Vodafone’s Tarah Goldrick, Head of Retention and Channel Distribution, started by joking that many refer to her as institutionalised and perhaps even ‘brainwashed’ after nearly a decade with the leading brand, such is the success of Vodafone’s retention strategies. Tarah discussed the evolving “remote workforce” and explained how “smart working” was key in providing her with a healthy work-life balance, allowing her to never miss a school play nor an important deadline or meeting.  She emphasised how Presenteeism should not be the benchmark for productivity, but output and clearly defined results.

Following Tarah, Adrian Weckler, the master of ceremonies conducted “a fireside chat” (without the fire!!) with Linda O’Sullivan, a Senior Adviser with Business in the Community Ireland and from Cubic Telecom, a growing Irish innovative tech company, Chief People Officer, Gillian French.

Both individuals provided their unique perspectives on a range of different recruitment and retention fuelled questions from Adrian. Linda’s experience allowed her to touch on the pitfalls and mistakes being made by organisations in hiring with regard to ensuring diversity and inclusivity at work.  While organisations are often well meaning and outwardly reject any form of discrimination of individuals from minority groups, there needs to be real and proactive engagement among companies to ensure diversity among its workforce. A little inward reflection is possibly required. Gillian, fielded questions on different topics and gave an interesting take on the authenticity of our retention strategies. Automated tools provide incredible benefits in terms of ‘birthday’ reminders for managers, however they will fail if common decency and respect do not prevail. A daily ‘hello’ and general enquiry or well wishes go a long way in demonstrating real and meaningful consideration and value of our employees. It may seem so simple (and inexpensive for that matter) but Gillian made a great point, something many of us may have forgotten in an increasingly automated world.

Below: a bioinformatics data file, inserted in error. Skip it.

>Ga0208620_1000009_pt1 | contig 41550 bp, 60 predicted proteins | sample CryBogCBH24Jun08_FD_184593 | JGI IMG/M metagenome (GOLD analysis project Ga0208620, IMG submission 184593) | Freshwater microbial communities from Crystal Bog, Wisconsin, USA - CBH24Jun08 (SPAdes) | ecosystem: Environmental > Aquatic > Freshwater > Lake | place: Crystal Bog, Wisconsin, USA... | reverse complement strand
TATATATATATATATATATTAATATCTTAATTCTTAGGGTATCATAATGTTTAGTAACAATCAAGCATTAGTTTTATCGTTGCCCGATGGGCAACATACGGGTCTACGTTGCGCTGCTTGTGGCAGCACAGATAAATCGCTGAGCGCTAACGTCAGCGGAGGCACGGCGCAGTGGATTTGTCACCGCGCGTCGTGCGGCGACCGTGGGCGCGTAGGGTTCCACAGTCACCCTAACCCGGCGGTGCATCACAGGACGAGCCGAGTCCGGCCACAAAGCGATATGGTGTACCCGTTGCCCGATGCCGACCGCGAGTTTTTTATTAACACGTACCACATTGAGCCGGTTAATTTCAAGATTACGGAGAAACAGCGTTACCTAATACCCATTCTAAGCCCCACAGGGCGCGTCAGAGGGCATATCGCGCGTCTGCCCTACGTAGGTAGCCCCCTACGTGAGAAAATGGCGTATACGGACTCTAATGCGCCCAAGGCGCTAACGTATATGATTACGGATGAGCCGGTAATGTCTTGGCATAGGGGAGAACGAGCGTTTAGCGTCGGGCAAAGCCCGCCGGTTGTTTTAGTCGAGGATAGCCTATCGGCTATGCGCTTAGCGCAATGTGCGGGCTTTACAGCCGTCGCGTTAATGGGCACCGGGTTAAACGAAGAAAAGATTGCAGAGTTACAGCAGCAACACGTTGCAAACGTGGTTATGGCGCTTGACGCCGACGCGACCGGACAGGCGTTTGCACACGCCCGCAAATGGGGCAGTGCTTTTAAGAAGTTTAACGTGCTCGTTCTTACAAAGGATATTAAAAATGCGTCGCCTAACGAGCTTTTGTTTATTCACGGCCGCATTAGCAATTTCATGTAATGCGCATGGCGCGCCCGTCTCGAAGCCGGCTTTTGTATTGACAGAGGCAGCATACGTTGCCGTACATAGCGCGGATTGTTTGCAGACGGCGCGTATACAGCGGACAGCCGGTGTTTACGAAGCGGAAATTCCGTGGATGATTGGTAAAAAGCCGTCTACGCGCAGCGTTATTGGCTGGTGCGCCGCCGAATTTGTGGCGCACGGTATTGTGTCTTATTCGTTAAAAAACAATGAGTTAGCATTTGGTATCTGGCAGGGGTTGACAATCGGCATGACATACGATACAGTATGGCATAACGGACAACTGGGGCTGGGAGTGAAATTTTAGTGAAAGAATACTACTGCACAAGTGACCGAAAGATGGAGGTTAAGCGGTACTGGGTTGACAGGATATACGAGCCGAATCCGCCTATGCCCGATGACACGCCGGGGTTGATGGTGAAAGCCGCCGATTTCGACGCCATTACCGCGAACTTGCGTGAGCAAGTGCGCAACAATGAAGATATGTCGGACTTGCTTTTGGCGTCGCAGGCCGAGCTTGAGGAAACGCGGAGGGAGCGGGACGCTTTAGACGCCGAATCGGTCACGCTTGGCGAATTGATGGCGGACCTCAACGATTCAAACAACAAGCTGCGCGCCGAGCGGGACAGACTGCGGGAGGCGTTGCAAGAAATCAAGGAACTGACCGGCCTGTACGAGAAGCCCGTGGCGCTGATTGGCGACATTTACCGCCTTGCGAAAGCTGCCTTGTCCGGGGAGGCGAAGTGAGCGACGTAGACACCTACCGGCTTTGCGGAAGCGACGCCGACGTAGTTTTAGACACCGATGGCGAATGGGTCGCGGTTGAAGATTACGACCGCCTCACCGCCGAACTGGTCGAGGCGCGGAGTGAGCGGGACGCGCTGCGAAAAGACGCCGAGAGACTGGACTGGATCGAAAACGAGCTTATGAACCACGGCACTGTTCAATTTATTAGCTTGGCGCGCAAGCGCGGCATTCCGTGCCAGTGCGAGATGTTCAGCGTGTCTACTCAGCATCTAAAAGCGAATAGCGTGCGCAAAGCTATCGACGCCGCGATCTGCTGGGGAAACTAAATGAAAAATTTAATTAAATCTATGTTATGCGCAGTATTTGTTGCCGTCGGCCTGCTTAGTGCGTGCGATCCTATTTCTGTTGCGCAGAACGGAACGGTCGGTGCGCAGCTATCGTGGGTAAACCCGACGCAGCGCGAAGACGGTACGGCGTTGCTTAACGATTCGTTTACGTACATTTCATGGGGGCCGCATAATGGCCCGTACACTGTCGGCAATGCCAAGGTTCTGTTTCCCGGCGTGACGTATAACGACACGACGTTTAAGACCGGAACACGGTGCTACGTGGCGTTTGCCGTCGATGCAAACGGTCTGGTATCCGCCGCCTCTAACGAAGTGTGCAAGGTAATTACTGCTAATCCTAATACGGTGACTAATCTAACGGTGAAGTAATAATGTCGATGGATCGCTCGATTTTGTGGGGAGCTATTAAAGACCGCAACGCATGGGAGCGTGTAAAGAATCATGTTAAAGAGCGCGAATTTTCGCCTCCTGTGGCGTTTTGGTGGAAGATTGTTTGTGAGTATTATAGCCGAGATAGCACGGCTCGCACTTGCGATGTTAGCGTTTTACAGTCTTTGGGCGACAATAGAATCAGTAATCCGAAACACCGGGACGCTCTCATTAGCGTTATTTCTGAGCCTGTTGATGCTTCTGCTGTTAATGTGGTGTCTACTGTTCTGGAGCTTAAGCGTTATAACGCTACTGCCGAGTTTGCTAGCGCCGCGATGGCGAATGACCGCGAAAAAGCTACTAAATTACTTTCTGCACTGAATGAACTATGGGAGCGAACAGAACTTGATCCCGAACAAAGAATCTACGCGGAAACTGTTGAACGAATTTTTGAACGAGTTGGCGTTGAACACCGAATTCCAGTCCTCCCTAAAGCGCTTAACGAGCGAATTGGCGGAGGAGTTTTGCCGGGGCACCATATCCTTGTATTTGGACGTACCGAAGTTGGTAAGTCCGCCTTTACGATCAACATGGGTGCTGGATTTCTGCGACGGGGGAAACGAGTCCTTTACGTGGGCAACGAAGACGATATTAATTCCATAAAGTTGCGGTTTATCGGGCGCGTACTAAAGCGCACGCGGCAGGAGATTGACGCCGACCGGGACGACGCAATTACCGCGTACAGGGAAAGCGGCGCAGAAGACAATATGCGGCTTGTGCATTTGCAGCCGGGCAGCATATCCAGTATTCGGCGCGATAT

The last presentation was by the CEO of Great Places to Work, Institute Ireland, John Ryan. John’s enthusiasm for employee engagement was in abundance on stage.  His interesting and informative presentation was filled with probing reflective questions for the audience. The question that had perhaps had the most interesting response from the crowd was “would people call your workplace exciting?” He followed on from this, explaining the importance in a company living its values and owning its culture. This can be hard for organisations to reflect inward and really be honest about their culture. How would your employees describe your organisation and the values you espouse? Do they know what the future holds and how you plan to get there? He made it very clear, your values cannot be a series of inspirational words dressed up in a frame near the reception desk. If we are looking to recruit and retain staff we need the be clear on our values, our culture, our vision and future strategy and work actively on a daily basis in accordance with same.

The session was concluded with a final Q&A session. A common theme discussed was that in our effort to strive toward an agile workforce, our ability to readily and easily adapt and change will need to be managed through training. John Ryan’s closing answer said it all “ Learning is what it’s all about!”

I thoroughly enjoyed the event, and for any of my Sandyford Business District neighbours that missed the event, I hope this gives you some useful information. I hope to see you at the next one!

For anyone who wishes to discuss learning as a retention strategy please contact me on